From the Regulators

DLT arrangements could help enhance market transparency and risk management, but there could be negative implications to consider

By James Langton |

 

A new report from the Bank for International Settlements (BIS) issued on Monday aims to help central banks, policymakers and financial services firms assess the possible uses and risks involved with the introduction of distributed ledger technology (DLT) within payments systems.

The BIS report, which comes from its standard setter for payments systems, the committee on payments and market infrastructures (CPMI), examines the prospect of distributed DLT, also known as blockchain technology, in payment clearing and settlement. The report is intended to provide regulators with an analytical framework for analyzing the use of distributed ledgers and the potential implications for efficiency and safety for the broader financial markets.

DLT arrangements "could have implications for broader financial market risks," among other things, the report suggests. For example, on the upside, it may help enhance market transparency and risk management. At the same time, the report says there could be negative implications.

For example, in an environment of automated contract tools, "macroeconomic conditions could automatically trigger margin calls across [financial market infrastructures], leading to severe liquidity demand across the financial system and creating a systemic event," the report suggests.

Therefore, it's important for policymakers to understand how possible automation tools could be correlated across the financial system and to "assess whether additional protections are needed to prevent contagion," the report says.

In addition, DLT structures could impact the overall financial market structure, particularly if it leads to the disintermediation of certain functions or entities, the report says: "Such a change in business practices may affect the competitive balance in financial markets and have implications for financial market architecture."\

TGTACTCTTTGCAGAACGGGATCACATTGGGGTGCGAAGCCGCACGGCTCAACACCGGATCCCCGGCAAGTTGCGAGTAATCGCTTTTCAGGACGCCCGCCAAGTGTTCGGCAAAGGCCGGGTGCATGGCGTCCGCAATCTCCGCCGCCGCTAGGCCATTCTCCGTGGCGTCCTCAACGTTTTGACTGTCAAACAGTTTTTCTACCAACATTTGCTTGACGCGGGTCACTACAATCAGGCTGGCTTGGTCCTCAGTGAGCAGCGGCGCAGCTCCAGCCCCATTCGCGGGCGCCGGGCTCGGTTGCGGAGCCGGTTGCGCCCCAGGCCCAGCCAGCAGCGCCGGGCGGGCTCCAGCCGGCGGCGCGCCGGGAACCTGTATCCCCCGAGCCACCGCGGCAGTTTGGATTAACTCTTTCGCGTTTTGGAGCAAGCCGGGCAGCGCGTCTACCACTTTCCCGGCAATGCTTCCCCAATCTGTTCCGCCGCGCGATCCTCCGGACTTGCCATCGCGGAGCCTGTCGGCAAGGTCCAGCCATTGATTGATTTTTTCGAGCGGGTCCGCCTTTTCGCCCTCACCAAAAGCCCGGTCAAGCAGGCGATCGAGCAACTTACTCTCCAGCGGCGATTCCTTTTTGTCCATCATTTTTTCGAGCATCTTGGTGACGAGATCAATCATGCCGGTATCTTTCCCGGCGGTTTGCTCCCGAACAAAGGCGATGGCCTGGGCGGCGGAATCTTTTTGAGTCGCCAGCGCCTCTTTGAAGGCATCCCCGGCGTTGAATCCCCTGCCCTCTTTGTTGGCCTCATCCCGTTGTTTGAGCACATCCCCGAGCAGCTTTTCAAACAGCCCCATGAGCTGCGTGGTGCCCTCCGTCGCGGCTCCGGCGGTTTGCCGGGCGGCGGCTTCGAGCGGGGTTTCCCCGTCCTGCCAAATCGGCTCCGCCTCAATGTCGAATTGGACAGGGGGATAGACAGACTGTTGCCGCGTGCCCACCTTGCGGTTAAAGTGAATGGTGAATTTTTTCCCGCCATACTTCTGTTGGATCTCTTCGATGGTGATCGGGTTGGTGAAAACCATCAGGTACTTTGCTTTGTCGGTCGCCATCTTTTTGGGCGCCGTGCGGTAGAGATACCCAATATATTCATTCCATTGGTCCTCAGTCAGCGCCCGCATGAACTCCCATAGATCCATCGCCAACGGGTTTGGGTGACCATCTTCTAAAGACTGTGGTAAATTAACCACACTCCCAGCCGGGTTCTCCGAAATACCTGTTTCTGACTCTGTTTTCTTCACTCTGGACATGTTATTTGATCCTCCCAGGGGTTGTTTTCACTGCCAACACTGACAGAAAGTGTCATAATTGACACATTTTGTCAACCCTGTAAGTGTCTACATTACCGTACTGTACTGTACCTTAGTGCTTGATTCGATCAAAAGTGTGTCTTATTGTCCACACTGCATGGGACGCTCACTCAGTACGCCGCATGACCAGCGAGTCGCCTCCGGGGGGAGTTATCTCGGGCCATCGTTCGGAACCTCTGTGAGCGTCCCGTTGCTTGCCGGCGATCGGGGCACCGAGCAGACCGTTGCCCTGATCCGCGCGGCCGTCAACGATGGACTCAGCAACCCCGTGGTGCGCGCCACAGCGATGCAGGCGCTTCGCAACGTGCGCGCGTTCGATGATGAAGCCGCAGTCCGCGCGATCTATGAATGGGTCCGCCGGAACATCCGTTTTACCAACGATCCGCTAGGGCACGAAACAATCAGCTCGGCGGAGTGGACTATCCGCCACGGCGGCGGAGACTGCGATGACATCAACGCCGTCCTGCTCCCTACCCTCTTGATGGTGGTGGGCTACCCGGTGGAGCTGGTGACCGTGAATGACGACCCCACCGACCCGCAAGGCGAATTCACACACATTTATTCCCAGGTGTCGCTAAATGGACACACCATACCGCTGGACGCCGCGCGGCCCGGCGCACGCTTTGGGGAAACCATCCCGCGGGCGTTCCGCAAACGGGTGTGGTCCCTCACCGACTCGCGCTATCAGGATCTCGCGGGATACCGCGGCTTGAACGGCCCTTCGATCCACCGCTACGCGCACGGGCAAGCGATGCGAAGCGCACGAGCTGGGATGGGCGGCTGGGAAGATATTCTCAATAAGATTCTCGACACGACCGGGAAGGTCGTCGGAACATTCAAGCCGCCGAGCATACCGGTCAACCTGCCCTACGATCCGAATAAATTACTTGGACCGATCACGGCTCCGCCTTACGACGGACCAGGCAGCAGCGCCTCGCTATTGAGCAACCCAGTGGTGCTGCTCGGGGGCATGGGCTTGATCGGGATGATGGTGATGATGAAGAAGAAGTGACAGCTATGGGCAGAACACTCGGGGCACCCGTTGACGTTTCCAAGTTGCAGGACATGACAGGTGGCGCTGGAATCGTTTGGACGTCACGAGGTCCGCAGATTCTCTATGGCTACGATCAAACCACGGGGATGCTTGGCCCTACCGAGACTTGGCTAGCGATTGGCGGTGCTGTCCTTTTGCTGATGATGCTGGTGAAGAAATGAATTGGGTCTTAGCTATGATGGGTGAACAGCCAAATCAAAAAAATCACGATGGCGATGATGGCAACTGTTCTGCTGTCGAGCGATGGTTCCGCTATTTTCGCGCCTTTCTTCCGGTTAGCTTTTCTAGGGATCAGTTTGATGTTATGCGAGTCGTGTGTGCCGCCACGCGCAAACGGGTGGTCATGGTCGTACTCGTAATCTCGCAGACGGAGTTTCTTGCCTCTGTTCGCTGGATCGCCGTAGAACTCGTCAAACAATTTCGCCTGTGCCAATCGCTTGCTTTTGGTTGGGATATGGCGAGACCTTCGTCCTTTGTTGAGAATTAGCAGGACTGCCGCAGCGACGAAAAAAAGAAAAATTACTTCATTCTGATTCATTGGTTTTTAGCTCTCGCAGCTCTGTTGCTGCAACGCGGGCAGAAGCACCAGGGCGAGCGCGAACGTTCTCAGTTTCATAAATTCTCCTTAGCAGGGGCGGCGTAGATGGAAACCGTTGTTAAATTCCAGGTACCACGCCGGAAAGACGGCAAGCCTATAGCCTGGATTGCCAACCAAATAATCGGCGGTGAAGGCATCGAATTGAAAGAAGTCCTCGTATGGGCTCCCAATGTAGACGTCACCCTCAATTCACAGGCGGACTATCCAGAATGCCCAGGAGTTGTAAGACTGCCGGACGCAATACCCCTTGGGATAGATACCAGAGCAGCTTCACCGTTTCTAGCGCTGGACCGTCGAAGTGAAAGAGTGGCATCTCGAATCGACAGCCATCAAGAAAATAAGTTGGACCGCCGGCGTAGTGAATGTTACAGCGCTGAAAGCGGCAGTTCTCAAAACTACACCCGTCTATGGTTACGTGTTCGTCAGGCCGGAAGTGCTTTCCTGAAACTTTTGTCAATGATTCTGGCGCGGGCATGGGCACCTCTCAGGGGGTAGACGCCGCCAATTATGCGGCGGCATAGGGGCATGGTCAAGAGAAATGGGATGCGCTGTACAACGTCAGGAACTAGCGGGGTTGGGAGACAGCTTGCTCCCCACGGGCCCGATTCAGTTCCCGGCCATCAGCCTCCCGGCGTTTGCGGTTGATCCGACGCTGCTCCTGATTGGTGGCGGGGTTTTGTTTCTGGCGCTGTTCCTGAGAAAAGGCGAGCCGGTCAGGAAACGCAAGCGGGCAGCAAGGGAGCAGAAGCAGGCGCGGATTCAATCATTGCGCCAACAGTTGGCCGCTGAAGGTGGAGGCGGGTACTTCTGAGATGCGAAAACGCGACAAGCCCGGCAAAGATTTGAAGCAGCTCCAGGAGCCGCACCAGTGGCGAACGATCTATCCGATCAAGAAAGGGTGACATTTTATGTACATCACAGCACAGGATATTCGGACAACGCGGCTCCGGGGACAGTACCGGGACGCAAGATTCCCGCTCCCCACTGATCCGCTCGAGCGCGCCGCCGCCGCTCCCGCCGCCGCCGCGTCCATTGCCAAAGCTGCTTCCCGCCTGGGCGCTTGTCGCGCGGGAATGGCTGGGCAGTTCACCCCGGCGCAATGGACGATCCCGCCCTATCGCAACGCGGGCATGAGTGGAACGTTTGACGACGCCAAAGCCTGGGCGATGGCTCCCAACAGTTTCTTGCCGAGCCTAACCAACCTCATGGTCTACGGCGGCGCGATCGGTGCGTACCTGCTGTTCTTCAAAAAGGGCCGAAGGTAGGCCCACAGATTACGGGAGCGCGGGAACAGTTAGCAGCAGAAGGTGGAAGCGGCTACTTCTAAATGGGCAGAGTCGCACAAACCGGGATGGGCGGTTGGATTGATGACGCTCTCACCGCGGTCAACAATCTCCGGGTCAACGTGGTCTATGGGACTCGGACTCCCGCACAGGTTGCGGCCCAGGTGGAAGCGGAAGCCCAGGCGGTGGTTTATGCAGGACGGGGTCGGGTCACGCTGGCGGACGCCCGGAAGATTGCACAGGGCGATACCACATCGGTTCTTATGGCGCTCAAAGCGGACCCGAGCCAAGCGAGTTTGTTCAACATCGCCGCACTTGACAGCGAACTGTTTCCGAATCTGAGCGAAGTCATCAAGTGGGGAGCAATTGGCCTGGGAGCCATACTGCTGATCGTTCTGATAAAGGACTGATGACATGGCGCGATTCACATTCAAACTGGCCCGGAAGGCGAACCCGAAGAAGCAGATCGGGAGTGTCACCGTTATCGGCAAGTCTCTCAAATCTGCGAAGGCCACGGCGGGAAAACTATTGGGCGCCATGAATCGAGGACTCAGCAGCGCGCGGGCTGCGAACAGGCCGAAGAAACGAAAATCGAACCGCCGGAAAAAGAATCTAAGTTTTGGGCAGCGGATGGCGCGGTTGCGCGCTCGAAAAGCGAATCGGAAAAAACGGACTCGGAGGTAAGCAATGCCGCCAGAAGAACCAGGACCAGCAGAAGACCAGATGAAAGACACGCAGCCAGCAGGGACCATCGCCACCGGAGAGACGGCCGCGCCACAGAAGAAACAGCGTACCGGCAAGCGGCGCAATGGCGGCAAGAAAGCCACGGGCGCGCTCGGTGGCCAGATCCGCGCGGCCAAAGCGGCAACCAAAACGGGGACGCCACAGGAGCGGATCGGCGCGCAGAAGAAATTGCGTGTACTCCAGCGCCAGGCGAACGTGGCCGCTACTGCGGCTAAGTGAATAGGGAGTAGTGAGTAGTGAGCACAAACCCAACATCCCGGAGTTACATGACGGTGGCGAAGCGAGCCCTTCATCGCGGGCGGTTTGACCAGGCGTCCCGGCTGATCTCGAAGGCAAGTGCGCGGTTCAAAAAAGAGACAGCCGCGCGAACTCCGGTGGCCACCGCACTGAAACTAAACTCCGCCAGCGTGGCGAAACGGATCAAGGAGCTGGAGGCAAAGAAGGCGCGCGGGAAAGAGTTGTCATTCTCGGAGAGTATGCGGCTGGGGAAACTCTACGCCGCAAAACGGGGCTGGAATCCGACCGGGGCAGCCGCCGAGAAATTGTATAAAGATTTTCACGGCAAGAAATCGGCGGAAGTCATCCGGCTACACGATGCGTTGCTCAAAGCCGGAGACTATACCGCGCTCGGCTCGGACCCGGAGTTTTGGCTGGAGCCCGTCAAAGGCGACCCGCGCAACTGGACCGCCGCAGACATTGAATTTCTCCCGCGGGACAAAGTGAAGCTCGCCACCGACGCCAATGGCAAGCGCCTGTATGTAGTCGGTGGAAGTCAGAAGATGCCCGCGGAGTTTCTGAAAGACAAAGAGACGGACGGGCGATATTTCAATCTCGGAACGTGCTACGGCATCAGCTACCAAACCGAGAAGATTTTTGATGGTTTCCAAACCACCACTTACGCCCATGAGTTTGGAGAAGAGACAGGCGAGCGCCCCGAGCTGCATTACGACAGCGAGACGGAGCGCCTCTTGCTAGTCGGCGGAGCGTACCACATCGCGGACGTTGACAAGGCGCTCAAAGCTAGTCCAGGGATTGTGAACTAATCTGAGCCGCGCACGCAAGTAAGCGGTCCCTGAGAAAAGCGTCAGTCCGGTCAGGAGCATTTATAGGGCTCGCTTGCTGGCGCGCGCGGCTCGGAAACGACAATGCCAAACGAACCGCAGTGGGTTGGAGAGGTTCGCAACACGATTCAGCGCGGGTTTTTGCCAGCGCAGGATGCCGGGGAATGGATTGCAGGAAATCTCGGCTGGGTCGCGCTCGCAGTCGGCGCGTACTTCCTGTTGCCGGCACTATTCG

Other issues include privacy and security; governance and operational procedures to deal with exceptions; connectivity issues and standards development.

"Central banks and other authorities should weigh the risks of using blockchain and other DLT in payment, clearing and settlement against potential cost and efficiency savings offered by the technology," the report says.

"Distributed technology could become a game changer for payment, clearing and settlement activities if fintech companies and financial institutions can leverage the technology to meet demanding legal, operational and risk management requirements," says Benoît Cœuré, chairman of the CPMI, in a statement.

"Central banks have traditionally played an important catalyst role in payments and settlements," he adds. "This report will help central banks, other authorities and the public identify the risks as well as the benefits associated with the emerging technology, which could be the basis for next-generation systems."

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